Understanding the early signs and symptoms of the most common tick-borne diseases is an essential piece of outdoor knowledge. Hikers should carry a wallet-size tick ID card that lists the most common species and their associated diseases and symptoms. Early treatment is far more effective in every case and particularly so with Lyme disease. Once the spirochete (corkscrew shaped bacteria) begins to drill itself into tissues including joints and organs, it is far more challenging to treat. Since most infections are transmitted by the tiny tick nymphs (because so many people never see them) and they are most prevalent in the spring and early summer, a classic symptom is the “summer flu” (symptoms typically arise three to six weeks after a bite). The deep fatigue and joint pains are far more severe than even those experienced by a thru-hiker. Perhaps as few as 50 percent of people infected with Lyme disease see a rash, and far fewer get the classic bull’s-eye pattern. Any expanding red rash is a hallmark of Lyme disease and warrants immediate treatment.

Other common ticks and associated diseases in the U.S.

Other common ticks and associated diseases in the U.S.

Quick tip: Although it is true that quickly removing an embedded tick reduces the risk of disease transmission, there is no completely safe period of attachment. The reality is that until a tick is fully engorged with blood, most people will have no idea how long one has been attached. Time-based transmission assertions assume that pathogens only reside in the gut of the tick. Many disease agents can reside in the mouth parts of ticks, and transmission can begin within a few hours.

Accurate diagnosis

Just a few weeks after I began my AT hike, the governor of Virginia signed the 2013 Lyme Test Disclosure Act. This law mandated that any doctor in Virginia who administered either of the two most common Lyme disease blood tests (ELISA and western blot) must provide a written disclosure statement declaring that a negative test result DOES NOT rule out Lyme disease. Both of these common tests have high false negative rates because they evaluate the immune response to specific bacteria (Borrelia burgdorferi). If these tests are administered too early (less than two weeks after the bite), most people will have not yet produced enough antibodies to return a positive result. Administered too late (six weeks or more after the bite) and the infection may suppress the immune response sufficiently to produce a false negative result.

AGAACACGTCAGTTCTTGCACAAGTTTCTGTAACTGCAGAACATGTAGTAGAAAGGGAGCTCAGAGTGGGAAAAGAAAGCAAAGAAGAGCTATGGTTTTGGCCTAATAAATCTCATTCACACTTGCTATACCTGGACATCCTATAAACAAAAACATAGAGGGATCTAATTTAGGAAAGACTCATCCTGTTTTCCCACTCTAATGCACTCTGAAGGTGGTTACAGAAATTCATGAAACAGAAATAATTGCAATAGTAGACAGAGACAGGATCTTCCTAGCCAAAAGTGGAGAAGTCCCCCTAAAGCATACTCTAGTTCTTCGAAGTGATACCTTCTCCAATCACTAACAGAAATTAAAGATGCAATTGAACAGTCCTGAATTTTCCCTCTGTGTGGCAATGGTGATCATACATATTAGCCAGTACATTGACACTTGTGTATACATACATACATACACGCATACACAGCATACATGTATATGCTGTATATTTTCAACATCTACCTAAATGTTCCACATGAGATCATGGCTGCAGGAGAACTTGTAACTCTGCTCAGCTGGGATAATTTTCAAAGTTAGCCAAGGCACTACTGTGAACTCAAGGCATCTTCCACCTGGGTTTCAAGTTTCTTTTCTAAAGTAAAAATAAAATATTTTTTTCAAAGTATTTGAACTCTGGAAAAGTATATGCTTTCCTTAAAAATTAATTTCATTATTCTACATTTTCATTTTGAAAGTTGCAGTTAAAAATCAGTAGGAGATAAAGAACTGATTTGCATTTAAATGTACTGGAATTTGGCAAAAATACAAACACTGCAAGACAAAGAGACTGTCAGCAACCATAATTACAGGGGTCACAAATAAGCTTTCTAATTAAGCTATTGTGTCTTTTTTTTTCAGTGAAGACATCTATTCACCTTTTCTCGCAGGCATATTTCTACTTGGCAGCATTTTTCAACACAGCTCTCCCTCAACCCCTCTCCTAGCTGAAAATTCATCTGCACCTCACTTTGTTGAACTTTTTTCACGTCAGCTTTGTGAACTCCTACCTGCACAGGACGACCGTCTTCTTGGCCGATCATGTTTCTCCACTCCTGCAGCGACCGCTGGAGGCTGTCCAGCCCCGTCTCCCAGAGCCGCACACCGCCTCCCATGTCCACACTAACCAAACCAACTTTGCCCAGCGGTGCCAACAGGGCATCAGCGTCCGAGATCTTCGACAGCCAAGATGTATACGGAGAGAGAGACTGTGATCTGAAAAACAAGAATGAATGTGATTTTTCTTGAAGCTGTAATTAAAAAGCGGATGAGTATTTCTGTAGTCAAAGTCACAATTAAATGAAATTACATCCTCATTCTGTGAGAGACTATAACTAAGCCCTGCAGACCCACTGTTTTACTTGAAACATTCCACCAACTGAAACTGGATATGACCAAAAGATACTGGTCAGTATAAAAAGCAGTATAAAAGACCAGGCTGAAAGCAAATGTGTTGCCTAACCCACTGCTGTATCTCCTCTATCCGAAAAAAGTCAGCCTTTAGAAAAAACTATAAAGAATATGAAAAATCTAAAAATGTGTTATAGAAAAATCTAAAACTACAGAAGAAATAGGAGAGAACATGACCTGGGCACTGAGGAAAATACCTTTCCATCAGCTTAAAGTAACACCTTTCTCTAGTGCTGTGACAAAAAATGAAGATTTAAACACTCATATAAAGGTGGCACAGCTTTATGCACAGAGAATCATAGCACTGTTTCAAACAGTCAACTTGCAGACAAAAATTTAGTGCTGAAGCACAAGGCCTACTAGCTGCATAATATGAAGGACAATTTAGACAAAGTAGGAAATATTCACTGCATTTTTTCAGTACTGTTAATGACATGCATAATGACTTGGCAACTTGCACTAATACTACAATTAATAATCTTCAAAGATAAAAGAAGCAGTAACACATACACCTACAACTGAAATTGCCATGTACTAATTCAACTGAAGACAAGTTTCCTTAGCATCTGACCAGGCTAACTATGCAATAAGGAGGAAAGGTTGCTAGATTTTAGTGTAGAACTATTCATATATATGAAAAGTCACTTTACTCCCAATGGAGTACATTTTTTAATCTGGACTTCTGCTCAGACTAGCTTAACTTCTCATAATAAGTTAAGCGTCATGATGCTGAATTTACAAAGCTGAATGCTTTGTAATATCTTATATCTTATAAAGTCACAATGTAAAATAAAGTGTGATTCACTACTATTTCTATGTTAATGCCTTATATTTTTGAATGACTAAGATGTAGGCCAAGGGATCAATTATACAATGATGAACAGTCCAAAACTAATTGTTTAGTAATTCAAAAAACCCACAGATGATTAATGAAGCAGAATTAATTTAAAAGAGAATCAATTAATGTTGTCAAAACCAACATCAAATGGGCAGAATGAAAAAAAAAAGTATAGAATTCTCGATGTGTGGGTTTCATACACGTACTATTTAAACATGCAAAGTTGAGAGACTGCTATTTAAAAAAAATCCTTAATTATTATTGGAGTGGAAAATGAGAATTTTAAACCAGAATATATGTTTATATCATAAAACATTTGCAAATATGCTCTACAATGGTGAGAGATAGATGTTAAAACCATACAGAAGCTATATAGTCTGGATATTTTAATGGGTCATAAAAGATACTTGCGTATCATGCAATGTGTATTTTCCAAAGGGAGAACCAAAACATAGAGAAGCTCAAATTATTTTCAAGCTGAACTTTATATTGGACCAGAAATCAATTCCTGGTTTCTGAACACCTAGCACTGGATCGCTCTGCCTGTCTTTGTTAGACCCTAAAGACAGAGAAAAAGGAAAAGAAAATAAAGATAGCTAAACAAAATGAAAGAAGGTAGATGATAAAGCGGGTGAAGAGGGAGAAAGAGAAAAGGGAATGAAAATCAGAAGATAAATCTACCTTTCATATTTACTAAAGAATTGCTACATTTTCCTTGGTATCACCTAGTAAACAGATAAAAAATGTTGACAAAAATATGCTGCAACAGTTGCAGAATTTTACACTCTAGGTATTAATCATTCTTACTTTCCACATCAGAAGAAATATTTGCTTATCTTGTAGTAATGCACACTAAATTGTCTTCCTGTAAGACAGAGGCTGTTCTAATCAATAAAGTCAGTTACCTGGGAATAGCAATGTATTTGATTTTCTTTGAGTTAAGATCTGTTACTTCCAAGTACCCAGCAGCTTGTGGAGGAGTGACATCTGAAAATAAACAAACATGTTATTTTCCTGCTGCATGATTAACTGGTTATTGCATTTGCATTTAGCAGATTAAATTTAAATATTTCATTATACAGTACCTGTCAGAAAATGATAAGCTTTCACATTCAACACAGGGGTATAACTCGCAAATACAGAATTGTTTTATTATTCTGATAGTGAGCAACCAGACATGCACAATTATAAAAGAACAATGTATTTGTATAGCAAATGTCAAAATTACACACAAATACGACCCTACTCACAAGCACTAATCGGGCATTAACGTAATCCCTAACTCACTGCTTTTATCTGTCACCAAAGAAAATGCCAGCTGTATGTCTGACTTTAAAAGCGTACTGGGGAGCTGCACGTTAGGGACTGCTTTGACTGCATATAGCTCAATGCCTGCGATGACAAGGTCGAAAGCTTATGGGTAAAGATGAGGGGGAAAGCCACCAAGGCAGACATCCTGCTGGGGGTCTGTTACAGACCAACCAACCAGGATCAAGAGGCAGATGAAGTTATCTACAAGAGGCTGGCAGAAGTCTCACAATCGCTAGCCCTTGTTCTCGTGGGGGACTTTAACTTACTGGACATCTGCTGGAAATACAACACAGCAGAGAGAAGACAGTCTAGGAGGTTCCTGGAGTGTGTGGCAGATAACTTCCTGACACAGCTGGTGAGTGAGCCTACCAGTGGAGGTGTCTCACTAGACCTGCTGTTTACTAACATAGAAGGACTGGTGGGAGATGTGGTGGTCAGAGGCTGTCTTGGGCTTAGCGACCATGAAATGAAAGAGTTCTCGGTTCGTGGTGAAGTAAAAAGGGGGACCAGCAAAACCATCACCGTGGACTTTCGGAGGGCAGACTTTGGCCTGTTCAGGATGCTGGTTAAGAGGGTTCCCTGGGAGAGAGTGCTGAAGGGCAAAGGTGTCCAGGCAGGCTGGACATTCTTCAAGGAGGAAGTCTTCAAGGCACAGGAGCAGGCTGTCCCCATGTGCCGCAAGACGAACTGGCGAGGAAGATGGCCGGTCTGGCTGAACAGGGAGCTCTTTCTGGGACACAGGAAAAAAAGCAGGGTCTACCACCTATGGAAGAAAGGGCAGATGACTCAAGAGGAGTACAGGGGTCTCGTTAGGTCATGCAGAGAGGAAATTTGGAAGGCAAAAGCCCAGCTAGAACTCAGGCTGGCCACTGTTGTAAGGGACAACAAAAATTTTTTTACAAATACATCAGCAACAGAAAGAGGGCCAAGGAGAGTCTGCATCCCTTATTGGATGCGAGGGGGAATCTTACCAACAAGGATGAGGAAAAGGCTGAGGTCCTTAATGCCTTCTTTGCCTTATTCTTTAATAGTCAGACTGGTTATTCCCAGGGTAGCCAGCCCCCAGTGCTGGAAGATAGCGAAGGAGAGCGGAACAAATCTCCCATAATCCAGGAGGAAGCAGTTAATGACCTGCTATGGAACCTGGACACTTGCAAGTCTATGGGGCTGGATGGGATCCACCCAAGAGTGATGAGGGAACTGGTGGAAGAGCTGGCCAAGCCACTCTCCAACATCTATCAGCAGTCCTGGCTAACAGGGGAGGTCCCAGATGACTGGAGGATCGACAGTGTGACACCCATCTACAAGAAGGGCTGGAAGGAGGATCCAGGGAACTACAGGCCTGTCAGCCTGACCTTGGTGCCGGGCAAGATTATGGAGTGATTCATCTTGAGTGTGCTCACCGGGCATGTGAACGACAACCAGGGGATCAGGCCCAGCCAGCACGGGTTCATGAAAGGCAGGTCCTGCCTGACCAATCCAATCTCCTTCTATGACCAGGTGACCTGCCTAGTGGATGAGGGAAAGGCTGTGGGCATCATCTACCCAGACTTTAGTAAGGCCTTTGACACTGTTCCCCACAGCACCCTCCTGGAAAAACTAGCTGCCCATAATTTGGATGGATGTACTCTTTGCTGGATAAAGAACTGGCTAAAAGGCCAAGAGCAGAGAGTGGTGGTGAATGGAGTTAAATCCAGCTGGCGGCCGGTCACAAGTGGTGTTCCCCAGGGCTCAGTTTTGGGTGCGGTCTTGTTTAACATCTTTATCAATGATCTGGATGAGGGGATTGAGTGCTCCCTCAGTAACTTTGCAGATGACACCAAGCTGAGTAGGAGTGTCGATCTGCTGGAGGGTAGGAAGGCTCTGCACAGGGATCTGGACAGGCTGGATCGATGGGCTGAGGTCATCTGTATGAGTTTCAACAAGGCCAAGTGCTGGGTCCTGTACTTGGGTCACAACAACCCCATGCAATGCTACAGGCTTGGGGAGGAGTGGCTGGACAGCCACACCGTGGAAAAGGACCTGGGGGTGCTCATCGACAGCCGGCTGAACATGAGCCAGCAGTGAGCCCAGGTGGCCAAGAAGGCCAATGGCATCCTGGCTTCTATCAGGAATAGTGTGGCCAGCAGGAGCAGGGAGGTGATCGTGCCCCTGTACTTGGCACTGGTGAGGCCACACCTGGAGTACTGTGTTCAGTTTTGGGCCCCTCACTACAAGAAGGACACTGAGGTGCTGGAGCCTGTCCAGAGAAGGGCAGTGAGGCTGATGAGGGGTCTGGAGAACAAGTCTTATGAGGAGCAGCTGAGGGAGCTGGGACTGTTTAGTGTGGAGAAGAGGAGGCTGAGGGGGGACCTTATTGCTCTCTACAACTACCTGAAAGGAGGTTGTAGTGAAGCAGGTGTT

Deer ticks are very small.

Deer ticks are very small.

Quick tip: The U.S. Centers for Disease Control and Prevention recommends that Lyme disease and many other tick-borne diseases be primarily diagnosed after a thorough clinical examination by a doctor well versed in the characteristics of these infections. Diagnosis should be based on exposure, symptoms, history and presentation. The CDC currently estimates that more than 300,000 new infections occur each year, and the actual number could be significantly higher.

I hope my hard-earned lessons and these factual tips will keep you and yours safe during your outdoor adventures. Using these techniques, I never had to remove a single tick from my body or my gear during my AT trek. I hike without fear, but I take precautions based on knowledge and experience. Oh, and by the way … the PCT is on my bucket list.


After partially recovering from a long struggle with disseminated Lyme disease and bartonella, Logan spent five months hiking south on the Appalachian Trail to raise awareness of the fastest growing epidemic in North America. In 2015, he continued that mission and completed a 4,100+ mile coast-to-coast journey via foot and bicycle — a project he calls his Trek for Truth.